For the second time in a month, a senior judge sitting in Carson City has struck down an initiative that sought to create education savings accounts in Nevada, and for the same reason: an unfunded mandate.
Senior Judge Charles M. McGee ruled Monday that an initiative that would have amended Nevada law to create special “education freedom accounts” administered by the state treasurer, which parents could use for education expenses including private school tuition, textbooks, tutoring and fees, is unconstitutional because it fails to identify funding for the measure.
Nevada’s constitution requires initiatives that call for spending money to identify the source of that money. Although the initiative said that it did not compel the Legislature to fund the program and that accounts depended on lawmakers approving money, the judge ruled the measure still failed to meet the constitutional requirement.
“It (the state constitution) says nothing about the right or latitude to postpone funding to a date out in the future, which will require yet another statute,” the ruling said. “What it does say, is that this bill, any bill, that creates a statute must simultaneously impose a tax, or identify a legal revenue source! The (Education Freedom for Nevada PAC)’s effort to amend (state law) cannot be permitted because there is no contemporaneous identification of a finite revenue source to fund the proposal.”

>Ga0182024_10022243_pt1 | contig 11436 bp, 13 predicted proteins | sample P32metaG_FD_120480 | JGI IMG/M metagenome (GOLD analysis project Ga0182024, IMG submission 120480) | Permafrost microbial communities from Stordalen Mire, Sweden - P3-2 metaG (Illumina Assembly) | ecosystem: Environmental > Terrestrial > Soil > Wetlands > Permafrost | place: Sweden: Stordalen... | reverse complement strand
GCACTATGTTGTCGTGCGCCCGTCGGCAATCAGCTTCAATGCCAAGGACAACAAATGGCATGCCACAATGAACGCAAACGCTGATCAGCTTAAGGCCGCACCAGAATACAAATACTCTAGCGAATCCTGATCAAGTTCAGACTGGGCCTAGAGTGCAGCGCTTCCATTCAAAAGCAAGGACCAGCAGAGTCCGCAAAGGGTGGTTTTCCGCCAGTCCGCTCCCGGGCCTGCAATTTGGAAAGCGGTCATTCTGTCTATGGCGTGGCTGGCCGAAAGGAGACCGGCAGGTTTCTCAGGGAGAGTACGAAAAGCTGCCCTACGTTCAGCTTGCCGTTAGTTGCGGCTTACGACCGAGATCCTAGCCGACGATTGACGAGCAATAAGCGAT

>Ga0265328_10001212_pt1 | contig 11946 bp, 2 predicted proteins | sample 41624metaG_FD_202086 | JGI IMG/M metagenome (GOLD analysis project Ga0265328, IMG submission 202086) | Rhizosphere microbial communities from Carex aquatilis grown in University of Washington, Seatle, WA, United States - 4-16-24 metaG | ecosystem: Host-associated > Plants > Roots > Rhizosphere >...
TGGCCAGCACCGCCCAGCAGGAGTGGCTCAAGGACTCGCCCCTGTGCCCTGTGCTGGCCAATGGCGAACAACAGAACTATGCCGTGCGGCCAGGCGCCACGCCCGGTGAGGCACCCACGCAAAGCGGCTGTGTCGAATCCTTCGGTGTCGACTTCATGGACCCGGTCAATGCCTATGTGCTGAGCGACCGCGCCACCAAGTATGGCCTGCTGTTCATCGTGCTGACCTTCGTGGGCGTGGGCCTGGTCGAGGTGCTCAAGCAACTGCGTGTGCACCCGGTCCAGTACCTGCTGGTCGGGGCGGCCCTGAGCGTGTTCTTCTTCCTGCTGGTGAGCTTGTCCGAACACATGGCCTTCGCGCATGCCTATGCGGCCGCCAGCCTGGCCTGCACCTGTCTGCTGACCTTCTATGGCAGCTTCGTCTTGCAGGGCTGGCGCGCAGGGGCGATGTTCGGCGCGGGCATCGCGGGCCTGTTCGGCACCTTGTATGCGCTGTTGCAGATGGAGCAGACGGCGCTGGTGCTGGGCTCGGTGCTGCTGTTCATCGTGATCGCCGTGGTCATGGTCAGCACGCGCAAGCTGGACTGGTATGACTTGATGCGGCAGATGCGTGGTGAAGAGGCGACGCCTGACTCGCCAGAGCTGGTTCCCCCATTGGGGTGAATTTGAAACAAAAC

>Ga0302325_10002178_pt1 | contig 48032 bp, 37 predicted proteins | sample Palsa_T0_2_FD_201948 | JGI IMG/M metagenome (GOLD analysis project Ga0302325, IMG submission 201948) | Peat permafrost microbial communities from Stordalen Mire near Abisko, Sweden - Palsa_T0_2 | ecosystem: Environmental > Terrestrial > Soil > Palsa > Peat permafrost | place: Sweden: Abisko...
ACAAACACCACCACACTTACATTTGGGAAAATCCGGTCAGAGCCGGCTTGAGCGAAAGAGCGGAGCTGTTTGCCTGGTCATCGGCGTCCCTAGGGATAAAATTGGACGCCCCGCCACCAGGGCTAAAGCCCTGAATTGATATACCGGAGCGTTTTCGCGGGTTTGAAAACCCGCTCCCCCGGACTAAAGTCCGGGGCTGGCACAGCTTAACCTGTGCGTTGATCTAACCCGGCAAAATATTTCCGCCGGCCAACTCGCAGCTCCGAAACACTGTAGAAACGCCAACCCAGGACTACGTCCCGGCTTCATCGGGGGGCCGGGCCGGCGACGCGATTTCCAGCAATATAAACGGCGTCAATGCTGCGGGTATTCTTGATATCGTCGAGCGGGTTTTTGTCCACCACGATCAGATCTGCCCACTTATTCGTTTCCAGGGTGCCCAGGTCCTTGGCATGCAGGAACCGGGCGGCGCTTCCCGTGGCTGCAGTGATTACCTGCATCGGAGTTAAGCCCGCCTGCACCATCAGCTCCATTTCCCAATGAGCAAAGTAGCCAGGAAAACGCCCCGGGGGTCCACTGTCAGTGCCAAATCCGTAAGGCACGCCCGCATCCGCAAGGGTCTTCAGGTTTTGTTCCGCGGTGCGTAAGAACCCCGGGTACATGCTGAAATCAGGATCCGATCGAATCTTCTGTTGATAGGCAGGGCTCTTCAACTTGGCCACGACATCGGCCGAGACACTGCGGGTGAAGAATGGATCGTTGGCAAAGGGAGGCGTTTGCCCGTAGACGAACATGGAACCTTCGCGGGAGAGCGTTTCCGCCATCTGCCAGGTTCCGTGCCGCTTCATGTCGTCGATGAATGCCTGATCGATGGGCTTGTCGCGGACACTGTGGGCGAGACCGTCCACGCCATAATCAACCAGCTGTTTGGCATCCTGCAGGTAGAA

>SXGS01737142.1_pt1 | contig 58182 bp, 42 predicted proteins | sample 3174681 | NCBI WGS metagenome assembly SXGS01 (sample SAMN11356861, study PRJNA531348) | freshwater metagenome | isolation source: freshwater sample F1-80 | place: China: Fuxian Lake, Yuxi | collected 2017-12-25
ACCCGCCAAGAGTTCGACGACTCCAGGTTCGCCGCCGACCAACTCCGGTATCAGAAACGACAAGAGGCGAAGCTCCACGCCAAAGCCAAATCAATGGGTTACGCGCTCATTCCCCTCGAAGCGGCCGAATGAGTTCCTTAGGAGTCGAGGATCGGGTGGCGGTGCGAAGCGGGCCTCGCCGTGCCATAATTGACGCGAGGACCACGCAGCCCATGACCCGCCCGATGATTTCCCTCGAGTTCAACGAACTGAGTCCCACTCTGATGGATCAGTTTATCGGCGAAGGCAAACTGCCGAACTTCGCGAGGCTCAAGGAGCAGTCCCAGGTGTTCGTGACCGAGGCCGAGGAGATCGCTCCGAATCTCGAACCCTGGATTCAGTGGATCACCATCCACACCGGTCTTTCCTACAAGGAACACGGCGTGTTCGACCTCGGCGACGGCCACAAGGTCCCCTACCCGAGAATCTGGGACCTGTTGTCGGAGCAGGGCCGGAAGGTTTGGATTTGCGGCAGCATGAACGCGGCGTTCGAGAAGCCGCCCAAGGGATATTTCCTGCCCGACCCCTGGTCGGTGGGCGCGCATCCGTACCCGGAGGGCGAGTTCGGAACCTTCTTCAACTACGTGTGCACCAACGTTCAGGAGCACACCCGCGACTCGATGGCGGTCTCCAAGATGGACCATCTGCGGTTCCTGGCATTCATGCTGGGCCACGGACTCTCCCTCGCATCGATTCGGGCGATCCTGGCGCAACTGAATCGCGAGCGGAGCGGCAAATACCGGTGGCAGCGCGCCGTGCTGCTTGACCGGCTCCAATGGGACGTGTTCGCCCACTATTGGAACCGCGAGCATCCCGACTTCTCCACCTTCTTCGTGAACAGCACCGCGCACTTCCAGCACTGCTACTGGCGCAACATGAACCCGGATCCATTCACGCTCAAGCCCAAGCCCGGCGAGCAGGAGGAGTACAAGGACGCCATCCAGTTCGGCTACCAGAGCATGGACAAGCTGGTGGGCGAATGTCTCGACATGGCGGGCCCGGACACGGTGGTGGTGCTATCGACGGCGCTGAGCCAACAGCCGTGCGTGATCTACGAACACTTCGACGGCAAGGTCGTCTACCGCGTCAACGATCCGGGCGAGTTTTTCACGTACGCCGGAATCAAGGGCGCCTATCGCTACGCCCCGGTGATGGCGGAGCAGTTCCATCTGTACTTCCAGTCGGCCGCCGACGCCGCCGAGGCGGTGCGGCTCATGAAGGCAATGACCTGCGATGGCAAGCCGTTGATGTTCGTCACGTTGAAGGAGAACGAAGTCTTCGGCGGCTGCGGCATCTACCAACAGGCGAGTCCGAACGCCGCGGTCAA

The ruling further orders the petition’s authors not to circulate the petition to voters. They have the option of appealing to the Nevada Supreme Court.
Erin Phillips, chairwoman of the PAC behind the initiative, didn’t return a call for comment on Tuesday.
The Monday ruling was similar to an April 11 decision by McGee that held a constitutional amendment initiative to create education savings accounts was unconstitutional, in part because it failed to name a funding source.
In 2015, the Republican-controlled Legislature passed an education savings account bill, which would have allowed parents to use public school funds for education expenses. A lawsuit invalided the measure because of problems with how it was funded, and a Democratic Legislature repealed the program in 2019 over Republican objections.
The court also ruled Monday that the initiative’s description of effect was defective, but that it could have been saved. “This court believes that if the Court and counsel would spend a day massaging the language of the (description of effect), there is a very realistic probability that the document could be revised in a manner that is satisfactory to both sides.” Because of the funding defect, however, the initiative as a whole is “incurable,” the judge ruled.